Being a good role model. Children learn a great deal about how to act by watching their parents. Children, especially young ones, think their parents are more or less infallible. They see their parents as being supremely intelligent and powerful- basically incapable of making bad decisions. Do your best to live up to this idealized image. Before you lash out or blow your top in front of your child, think about the example you’re setting. Embody the traits you wish to cultivate in your child: respect, friendliness, honesty, kindness, tolerance, and many more. Do things for other people without expecting a reward. Above all, treat your children the way you expect other people to treat you.
Children also look for role models at school, among their friends, and in the media. Some of these things you can control, others, and you cannot. Know that, though your child may have multiple role models, you have a unique privilege in that you are a near- constant presence in his or her life. Make the most of the privilege.
communication a priority. Though your children should obey you, you can’t expect them to do everything you demand simply because you, as a parent, “say so.” Children want and deserve explanations as much as adults do. Parents who (at the very least) attempt to calmly reason with their children give them a chance to see why certain rules and restrictions are good for them. Make your expectations clear. If there is a problem, describe it to your child, express your feeling about it, and invite your child to discuss solutions with you. Be sure your child understands the consequences of his or her actions.
Being flexible and willing to adjust your parenting style. If you frequently feel “let down” by your child’s behaviour, honestly assess your expectations. Are you expecting reasonable things from your child? Is your child capable of doing these things? Conversely, is your child more capable than you expect him or her to be-in other words, is s/he not being challenged? Don’t be afraid to change your parenting goals, provided you keep your values consistent and sensitively explain your motives to your child.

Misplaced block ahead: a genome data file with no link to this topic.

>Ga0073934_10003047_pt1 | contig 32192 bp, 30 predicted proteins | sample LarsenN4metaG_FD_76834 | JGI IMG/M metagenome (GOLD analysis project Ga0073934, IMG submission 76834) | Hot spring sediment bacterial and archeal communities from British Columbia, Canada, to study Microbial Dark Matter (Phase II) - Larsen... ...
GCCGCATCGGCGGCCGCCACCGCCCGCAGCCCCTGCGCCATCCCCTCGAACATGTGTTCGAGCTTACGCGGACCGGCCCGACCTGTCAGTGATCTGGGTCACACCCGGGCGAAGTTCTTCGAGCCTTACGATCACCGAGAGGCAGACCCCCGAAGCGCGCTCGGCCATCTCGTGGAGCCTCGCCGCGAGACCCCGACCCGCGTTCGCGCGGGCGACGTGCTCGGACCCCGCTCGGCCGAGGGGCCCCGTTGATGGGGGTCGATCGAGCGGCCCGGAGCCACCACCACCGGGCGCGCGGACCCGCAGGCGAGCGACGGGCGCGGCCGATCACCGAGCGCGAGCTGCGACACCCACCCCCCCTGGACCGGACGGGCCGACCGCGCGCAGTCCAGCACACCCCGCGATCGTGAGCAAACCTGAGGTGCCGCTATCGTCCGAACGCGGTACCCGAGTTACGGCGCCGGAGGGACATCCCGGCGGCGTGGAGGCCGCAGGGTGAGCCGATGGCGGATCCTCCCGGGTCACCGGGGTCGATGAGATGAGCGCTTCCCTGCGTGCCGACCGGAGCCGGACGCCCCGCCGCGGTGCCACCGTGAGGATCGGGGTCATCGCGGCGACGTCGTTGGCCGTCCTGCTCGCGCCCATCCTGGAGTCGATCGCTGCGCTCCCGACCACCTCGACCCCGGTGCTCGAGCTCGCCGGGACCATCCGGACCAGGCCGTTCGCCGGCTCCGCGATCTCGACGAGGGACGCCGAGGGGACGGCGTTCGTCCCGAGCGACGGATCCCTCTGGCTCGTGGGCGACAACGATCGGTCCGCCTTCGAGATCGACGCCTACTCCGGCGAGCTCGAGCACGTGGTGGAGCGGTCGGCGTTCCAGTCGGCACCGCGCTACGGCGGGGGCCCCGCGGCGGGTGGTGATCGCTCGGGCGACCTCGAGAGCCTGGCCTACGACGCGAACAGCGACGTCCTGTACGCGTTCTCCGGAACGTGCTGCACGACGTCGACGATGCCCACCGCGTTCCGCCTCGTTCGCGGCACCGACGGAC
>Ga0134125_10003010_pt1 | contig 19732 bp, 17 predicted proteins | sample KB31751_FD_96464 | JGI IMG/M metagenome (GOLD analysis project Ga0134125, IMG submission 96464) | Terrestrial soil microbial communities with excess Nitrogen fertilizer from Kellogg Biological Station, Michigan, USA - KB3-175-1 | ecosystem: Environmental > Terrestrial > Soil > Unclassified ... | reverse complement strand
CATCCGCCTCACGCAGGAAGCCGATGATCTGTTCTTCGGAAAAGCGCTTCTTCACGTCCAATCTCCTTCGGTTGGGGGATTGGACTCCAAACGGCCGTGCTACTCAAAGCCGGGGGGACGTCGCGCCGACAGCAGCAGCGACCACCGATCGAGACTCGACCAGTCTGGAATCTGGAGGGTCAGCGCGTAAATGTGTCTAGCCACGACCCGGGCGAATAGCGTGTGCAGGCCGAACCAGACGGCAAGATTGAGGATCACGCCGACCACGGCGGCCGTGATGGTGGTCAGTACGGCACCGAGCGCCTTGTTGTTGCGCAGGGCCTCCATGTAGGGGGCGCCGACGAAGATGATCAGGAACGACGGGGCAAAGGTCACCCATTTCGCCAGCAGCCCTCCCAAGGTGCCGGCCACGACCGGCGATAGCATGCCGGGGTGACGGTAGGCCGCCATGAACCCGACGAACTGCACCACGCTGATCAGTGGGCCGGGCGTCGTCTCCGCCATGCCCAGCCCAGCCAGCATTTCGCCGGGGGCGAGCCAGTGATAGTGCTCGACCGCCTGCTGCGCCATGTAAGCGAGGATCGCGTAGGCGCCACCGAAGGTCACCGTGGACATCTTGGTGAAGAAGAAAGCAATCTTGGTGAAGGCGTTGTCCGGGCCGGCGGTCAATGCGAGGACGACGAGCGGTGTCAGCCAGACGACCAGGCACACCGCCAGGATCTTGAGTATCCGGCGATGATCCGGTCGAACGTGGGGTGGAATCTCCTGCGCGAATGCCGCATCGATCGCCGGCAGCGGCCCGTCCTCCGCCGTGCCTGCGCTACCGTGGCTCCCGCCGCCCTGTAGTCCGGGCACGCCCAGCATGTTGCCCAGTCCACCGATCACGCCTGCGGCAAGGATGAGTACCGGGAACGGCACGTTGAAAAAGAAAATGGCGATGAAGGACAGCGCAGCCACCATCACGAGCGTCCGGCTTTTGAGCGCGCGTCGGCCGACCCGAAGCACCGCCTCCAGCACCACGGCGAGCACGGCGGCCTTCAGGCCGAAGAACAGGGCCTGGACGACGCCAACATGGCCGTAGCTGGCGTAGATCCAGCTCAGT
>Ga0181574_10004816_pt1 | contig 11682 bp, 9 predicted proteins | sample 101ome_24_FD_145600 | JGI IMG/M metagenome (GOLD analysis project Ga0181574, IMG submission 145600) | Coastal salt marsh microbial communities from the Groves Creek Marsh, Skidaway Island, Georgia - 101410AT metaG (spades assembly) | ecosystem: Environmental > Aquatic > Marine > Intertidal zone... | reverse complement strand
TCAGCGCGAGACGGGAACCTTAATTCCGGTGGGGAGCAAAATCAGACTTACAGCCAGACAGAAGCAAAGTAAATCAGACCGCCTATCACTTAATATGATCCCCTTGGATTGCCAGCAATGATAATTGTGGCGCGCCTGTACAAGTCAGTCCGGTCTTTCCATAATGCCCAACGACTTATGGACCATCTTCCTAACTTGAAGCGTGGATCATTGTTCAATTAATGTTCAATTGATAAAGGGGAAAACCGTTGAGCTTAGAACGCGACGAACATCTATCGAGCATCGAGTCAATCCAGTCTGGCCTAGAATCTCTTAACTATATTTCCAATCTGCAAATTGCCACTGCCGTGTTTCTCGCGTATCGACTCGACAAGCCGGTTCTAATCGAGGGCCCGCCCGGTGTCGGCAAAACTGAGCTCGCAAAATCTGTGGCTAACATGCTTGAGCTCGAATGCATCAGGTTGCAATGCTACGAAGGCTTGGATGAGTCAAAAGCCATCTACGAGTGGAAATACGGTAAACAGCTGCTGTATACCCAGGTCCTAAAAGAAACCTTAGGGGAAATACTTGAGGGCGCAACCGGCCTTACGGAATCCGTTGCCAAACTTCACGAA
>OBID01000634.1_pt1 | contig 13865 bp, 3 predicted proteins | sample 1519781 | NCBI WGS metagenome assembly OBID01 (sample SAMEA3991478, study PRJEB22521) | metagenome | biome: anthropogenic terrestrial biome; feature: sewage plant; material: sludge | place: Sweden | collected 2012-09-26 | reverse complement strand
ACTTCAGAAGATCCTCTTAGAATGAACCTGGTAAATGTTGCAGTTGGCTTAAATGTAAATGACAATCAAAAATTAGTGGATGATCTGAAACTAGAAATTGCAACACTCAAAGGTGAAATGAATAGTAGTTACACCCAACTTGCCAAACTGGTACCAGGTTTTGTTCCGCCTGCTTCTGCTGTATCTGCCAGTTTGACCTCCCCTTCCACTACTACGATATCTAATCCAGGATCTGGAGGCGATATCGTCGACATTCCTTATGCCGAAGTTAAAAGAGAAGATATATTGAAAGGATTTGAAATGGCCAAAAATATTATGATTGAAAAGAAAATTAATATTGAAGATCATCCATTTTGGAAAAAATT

As your child ages, she changes. Over time, you will have to change your parenting style-sometimes gradually, sometimes abruptly. Be ready and willing to face this change-just because your child isn’t always a cute little baby doesn’t mean s/he is less deserving of love and respect.
Showing that your love is unconditional. As an effective parent, you are responsible for guiding your child with a loving, corrective influence. Just as you are imperfect, so is your child. How you acknowledge this imperfection and express your corrective guidance makes all the difference in the world. When you have to confront your child about a mistake, avoid excessive blaming, criticizing, or fault- finding, which undermine self-esteem and can lead to resentment. Instead, strive to nurture and encourage, even when you are disciplining your something new. Make sure he or she knows that, although you want and expect better, your love is available, no matter what.
In our continually changing society the opportunity for schools to contribute to the well- being of children and families is being increasingly recognised. When schools take steps to motivate parental involvement, they support parents’ effectiveness in helping their children learn. Similarly, when school systems attempt to promote teacher and Principal contributions to effective parental involvement, they support schools’ effectiveness in educating children. Parental engagement is a critical factor associated with children’s positive educational attainment. Schools can also use parent expertise to contribute ‘intellectually’ to the development of the lessons.
Too often, the social, economic, cultural practices of parents are represented as serious problems rather than valued knowledge. Instead of operating on the assumption that absence translates into non-caring, schools must focus on ways to draw parents into the schools, which would perhaps aid the schools functioning too.